Investment Newsletter for the End of February, 2021

The stock market in February went up about 950 points or 3.17%. What is very interesting is that some people believed the market went down or was flat. That leads into the topic of this newsletter, which is the recency effect and the influence of that cognitive bias on our evaluation of stock market returns.

The recency effect is when people overvalue the significance of recent events, which distorts their understanding of reality. In the first 80% of February, the stock market went up a lot. In the last 20% of February, the stock market went down a lot. People often only remember what has happened recently. They remember the stock market going down a lot and assume that the month was down.

This phenomenon has a large effect on the evaluation of stock returns. A person can easily whip themselves into a hysteria by thinking their returns are significantly lower than they actually are. That can induce problematic reactions such as selling securities and withdrawing money. As we have mentioned before in these newsletters, returns have to be evaluated in a larger time scale. A few weeks is meaningless (unless you have a large expense within few weeks); you have to consider things in terms of multiple months or years.

One of the reasons that short term trading is so dangerous for the investor is that the investor is susceptible to various cognitive biases such as the recency effect. Just because a company’s stock price recently plunged, doesn’t mean that the price will continue to plunge. Between June 1, 2001 and September 1, 2001 Amazon’s stock price dropped about 58%. If you assumed the company was a failure and sold out, you would have lost out on a lot of money. 1 dollar in Amazon on June 1, 2001, would be worth 42 cents on September 1, 2001 and about 518 dollars and 8 cents on February 26, 2021.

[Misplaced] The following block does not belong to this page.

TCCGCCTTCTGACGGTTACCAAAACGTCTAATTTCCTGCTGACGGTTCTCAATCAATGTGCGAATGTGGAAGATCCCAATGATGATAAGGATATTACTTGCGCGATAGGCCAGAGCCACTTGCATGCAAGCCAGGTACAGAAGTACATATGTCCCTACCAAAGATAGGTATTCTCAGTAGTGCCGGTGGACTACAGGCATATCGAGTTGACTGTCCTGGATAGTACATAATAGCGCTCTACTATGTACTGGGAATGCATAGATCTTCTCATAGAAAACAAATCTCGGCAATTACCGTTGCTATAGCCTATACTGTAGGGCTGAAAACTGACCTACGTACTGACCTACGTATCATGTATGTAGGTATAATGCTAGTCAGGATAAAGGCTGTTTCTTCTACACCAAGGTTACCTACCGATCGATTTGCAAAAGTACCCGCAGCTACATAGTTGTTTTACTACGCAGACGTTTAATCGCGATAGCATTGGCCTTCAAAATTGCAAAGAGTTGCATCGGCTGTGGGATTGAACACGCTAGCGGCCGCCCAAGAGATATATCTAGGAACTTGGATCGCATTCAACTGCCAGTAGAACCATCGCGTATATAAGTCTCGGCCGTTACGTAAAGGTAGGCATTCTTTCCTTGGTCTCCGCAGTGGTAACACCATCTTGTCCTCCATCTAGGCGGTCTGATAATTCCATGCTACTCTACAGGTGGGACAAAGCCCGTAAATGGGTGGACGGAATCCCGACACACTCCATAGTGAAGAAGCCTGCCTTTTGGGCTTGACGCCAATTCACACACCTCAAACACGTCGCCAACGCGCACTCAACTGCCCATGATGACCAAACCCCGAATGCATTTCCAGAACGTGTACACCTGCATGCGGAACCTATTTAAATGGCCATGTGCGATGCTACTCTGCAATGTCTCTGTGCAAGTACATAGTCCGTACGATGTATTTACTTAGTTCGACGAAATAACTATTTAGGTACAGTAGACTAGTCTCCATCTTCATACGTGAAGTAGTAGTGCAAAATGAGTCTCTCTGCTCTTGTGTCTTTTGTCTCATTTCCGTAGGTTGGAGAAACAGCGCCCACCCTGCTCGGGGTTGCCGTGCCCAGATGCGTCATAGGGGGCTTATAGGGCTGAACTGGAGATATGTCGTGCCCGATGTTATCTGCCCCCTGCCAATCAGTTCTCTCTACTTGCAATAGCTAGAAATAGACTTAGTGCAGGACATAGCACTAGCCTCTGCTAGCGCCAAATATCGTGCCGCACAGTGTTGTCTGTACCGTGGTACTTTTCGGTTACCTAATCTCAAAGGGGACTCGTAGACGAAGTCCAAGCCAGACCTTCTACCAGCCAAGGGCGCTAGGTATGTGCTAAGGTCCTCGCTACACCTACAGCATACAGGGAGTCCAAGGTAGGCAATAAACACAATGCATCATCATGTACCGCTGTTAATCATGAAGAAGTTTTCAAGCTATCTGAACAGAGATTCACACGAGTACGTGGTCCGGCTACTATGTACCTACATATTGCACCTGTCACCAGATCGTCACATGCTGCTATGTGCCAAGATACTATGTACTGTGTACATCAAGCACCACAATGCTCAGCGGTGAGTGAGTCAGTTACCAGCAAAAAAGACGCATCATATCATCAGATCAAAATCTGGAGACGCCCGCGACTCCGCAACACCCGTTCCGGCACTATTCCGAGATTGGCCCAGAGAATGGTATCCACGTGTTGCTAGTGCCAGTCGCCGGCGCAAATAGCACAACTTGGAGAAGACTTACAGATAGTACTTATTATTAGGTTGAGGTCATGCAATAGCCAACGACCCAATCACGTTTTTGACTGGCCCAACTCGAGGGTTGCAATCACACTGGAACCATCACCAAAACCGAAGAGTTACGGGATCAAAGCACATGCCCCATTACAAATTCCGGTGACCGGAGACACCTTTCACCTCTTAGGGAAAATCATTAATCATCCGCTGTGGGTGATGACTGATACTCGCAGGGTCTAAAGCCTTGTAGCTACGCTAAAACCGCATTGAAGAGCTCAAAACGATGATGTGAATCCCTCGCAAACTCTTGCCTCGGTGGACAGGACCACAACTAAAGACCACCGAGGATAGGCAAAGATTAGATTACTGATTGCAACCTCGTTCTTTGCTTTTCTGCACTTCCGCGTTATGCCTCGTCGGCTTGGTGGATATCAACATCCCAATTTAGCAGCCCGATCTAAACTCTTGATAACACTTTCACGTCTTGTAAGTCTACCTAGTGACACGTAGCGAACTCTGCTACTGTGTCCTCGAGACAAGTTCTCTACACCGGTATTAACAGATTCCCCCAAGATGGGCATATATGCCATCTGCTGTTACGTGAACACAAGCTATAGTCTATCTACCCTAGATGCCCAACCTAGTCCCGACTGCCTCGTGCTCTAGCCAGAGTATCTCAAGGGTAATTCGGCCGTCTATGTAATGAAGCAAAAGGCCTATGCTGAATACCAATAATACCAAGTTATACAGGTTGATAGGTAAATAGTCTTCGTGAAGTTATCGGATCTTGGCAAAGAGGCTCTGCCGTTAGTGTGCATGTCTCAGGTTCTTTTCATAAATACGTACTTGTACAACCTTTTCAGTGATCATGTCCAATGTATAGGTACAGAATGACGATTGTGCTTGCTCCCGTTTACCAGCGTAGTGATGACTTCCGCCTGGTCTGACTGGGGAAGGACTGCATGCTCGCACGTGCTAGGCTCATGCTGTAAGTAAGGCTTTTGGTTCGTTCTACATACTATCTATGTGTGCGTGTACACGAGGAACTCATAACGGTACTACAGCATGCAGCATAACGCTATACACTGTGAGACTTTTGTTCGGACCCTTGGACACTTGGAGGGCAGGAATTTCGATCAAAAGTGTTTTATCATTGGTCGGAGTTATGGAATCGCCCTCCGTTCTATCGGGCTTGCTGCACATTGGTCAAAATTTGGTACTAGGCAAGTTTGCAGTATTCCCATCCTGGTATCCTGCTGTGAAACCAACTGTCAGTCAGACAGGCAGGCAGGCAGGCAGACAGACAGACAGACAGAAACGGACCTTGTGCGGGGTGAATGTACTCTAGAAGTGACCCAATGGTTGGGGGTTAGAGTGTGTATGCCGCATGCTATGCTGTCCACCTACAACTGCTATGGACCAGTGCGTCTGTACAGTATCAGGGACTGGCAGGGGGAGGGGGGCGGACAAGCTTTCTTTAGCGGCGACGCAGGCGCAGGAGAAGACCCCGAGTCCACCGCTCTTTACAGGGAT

The ultimate point of this newsletter is two-fold. First, before you make a conclusion about how some security is doing, double check the number because you might be remembering things incorrectly. Second, try not to catastrophize short term movements in the stock market. Short term movements often don’t mean anything. Evaluate how things are doing in a larger time scale.

If you have any questions about this topic or any other, please call at any time. We sincerely hope you got value from this newsletter. We appreciate your business and trust.


Daniel and Eli

As we’re writing these to help our readers, we would be very appreciative of any input in regards to what we should write next. If you want us to write about a particular topic, please contact me. Please contact me if you would like to submit a post to our blog.

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